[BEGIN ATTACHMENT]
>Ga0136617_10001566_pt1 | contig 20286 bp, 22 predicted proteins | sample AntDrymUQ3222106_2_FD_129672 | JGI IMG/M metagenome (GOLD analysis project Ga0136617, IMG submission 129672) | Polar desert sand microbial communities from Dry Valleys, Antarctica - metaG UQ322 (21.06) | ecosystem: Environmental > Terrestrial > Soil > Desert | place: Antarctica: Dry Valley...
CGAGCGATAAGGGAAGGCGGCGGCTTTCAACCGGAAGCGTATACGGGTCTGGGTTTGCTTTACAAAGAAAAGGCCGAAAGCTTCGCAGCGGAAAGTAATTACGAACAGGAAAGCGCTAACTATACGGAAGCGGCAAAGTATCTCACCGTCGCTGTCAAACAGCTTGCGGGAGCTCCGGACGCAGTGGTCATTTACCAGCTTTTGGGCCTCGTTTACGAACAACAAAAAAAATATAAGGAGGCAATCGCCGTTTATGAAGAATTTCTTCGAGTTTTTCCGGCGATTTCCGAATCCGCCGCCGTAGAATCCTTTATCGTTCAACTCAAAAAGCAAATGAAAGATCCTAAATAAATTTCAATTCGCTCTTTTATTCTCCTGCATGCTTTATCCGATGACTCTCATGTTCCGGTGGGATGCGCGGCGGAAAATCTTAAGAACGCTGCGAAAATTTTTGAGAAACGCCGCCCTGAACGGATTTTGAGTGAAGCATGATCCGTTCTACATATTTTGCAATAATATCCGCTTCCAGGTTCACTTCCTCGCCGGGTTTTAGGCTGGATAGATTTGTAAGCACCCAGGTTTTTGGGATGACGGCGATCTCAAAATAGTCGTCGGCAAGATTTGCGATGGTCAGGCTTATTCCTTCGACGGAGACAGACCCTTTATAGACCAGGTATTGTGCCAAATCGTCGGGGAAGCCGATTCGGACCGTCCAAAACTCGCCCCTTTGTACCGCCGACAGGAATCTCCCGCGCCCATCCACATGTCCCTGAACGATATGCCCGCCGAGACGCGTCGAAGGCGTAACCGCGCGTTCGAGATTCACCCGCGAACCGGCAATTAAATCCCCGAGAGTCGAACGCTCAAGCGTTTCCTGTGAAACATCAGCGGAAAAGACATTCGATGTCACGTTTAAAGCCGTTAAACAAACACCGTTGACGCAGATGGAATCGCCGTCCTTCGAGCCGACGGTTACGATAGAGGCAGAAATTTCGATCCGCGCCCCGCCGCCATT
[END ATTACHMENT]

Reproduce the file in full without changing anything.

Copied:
>Ga0136617_10001566_pt1 | contig 20286 bp, 22 predicted proteins | sample AntDrymUQ3222106_2_FD_129672 | JGI IMG/M metagenome (GOLD analysis project Ga0136617, IMG submission 129672) | Polar desert sand microbial communities from Dry Valleys, Antarctica - metaG UQ322 (21.06) | ecosystem: Environmental > Terrestrial > Soil > Desert | place: Antarctica: Dry Valley...
CGAGCGATAAGGGAAGGCGGCGGCTTTCAACCGGAAGCGTATACGGGTCTGGGTTTGCTTTACAAAGAAAAGGCCGAAAGCTTCGCAGCGGAAAGTAATTACGAACAGGAAAGCGCTAACTATACGGAAGCGGCAAAGTATCTCACCGTCGCTGTCAAACAGCTTGCGGGAGCTCCGGACGCAGTGGTCATTTACCAGCTTTTGGGCCTCGTTTACGAACAACAAAAAAAATATAAGGAGGCAATCGCCGTTTATGAAGAATTTCTTCGAGTTTTTCCGGCGATTTCCGAATCCGCCGCCGTAGAATCCTTTATCGTTCAACTCAAAAAGCAAATGAAAGATCCTAAATAAATTTCAATTCGCTCTTTTATTCTCCTGCATGCTTTATCCGATGACTCTCATGTTCCGGTGGGATGCGCGGCGGAAAATCTTAAGAACGCTGCGAAAATTTTTGAGAAACGCCGCCCTGAACGGATTTTGAGTGAAGCATGATCCGTTCTACATATTTTGCAATAATATCCGCTTCCAGGTTCACTTCCTCGCCGGGTTTTAGGCTGGATAGATTTGTAAGCACCCAGGTTTTTGGGATGACGGCGATCTCAAAATAGTCGTCGGCAAGATTTGCGATGGTCAGGCTTATTCCTTCGACGGAGACAGACCCTTTATAGACCAGGTATTGTGCCAAATCGTCGGGGAAGCCGATTCGGACCGTCCAAAACTCGCCCCTTTGTACCGCCGACAGGAATCTCCCGCGCCCATCCACATGTCCCTGAACGATATGCCCGCCGAGACGCGTCGAAGGCGTAACCGCGCGTTCGAGATTCACCCGCGAACCGGCAATTAAATCCCCGAGAGTCGAACGCTCAAGCGTTTCCTGTGAAACATCAGCGGAAAAGACATTCGATGTCACGTTTAAAGCCGTTAAACAAACACCGTTGACGCAGATGGAATCGCCGTCCTTCGAGCCGACGGTTACGATAGAGGCAGAAATTTCGATCCGCGCCCCGCCGCCATT